|I-539 Application to Extend/Change Nonimmigrant Status||$300||$290|
|I-600/600A Orphan Petitions||$670||$720|
|I-687 Application for Status as a Temporary Resident||$710||$1,130|
|I-690 Application for Waiver on Grounds of Inadmissibility||$185||$200|
|I-694 Notice of Appeal of Decision||$545||$755|
|I-698 Application to Adjust Status From Temporary to Permanent Resident||$1,370||$1,020|
|I-751 Petition to Remove Conditions on Residence||$465||$505|
|I-765 Application for Employment Authorization||$340||$380|
|I-817 Application for Family Unity Benefits||$440||$435|
|I-824 Application for Action on an Approved Application or Petition||$340||$405|
|I-829 Petition by Entrepreneur to Remove Conditions||$2,850||$3,750|
|Civil Surgeon Designation||$0||$615|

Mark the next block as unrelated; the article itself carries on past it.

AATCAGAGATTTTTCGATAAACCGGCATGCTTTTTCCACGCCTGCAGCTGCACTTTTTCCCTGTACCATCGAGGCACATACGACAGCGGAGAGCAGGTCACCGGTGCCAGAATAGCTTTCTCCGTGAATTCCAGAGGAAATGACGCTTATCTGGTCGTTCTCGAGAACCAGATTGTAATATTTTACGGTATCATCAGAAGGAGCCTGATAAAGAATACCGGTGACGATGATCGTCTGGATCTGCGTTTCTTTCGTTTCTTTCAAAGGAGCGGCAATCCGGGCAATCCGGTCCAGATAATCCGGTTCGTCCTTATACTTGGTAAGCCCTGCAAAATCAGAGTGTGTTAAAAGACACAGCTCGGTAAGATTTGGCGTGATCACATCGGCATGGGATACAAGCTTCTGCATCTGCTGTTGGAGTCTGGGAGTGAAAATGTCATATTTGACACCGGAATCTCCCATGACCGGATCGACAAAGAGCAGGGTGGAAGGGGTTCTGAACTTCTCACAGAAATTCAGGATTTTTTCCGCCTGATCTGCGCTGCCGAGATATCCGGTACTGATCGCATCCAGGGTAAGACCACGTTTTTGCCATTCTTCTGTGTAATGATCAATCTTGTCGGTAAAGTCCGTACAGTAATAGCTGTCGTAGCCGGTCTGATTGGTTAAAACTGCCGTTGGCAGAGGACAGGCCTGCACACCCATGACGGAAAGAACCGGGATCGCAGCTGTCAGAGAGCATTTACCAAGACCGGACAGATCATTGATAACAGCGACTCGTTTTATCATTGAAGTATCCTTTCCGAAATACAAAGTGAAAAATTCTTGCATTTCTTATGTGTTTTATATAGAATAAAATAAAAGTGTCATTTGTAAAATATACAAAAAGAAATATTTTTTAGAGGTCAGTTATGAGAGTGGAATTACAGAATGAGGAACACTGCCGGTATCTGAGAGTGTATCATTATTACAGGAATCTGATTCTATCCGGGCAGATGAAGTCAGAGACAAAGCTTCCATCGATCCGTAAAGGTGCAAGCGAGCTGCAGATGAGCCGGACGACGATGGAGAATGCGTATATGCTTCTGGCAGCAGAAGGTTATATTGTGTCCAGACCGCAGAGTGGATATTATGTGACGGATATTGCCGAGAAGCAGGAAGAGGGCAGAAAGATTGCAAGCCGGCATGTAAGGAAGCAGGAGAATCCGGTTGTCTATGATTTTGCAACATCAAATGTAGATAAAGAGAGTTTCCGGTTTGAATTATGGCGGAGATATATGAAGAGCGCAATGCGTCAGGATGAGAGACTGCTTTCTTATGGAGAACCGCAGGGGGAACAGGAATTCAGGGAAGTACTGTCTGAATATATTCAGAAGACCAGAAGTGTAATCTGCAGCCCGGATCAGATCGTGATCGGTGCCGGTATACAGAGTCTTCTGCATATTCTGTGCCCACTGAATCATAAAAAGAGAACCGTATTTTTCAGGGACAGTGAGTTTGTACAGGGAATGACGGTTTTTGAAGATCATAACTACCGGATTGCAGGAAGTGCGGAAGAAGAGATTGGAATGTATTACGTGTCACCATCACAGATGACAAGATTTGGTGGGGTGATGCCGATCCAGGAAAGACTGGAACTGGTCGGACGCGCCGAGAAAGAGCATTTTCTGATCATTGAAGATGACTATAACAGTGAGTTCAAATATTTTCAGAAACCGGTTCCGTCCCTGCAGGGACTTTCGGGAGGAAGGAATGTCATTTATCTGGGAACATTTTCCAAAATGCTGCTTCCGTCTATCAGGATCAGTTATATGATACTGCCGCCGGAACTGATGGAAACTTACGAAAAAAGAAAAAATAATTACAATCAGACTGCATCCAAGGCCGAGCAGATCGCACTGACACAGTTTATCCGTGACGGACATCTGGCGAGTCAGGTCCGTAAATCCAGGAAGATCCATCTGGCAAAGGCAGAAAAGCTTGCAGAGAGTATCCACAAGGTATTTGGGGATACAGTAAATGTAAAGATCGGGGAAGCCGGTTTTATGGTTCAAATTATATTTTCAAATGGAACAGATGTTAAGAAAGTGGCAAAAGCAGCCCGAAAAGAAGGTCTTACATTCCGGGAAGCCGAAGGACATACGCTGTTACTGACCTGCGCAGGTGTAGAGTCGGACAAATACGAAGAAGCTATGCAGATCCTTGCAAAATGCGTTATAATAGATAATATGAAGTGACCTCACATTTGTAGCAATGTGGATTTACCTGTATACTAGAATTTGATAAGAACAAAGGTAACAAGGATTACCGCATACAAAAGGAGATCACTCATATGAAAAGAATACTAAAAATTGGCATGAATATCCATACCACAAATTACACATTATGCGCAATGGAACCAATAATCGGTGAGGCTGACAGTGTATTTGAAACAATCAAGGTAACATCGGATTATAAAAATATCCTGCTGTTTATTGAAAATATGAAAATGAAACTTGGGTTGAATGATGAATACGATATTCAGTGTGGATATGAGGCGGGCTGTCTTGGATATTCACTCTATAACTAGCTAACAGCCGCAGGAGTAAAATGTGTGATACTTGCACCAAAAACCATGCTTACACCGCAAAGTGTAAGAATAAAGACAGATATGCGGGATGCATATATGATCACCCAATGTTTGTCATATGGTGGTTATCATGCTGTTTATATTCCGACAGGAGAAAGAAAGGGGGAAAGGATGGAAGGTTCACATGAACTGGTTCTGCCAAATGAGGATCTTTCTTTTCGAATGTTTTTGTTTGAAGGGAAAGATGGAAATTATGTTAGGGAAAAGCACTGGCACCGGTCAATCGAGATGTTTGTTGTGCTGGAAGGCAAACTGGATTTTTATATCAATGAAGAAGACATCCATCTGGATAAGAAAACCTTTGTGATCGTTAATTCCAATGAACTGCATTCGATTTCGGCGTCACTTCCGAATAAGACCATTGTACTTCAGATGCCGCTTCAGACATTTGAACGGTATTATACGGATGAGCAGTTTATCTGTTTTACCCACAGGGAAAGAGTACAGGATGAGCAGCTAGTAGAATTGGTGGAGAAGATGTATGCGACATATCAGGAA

|I-924 Application for Regional Center Under the Immigrant Investor Pilot Program||$0||$6,230|
|N-300 Application to File Declaration of Intention||$235||$250|
|N-336 Request for Hearing on a Decision in Naturalization Proceedings||$605||$650|
|N-400 Application for Naturalization||$595||$595|
|N-470 Application to Preserve Residence for Naturalization Purposes||$305||$330|
|N-565 Application for Replacement Naturalization/Citizenship Document||$380||$345|
|N-600/N-600K Naturalization Certificate Applications||$460||$600|
|Waiver Forms (I-191, I-192, I-193, I-212, I-601, I-612)||$545||$585|
Starting on June 4, 2010, U.S. visa application fees are scheduled to increase. Instead of the current flat fee of $131 that was established on January 1, 2008, a new tiered structure is set to be implemented and will mandate varying fee amounts based on the visa type. The new fee schedule will be as follows:
$140 – Non Petition-Based Visas
- B-1/B-2 Visas for Tourists and Business Visitors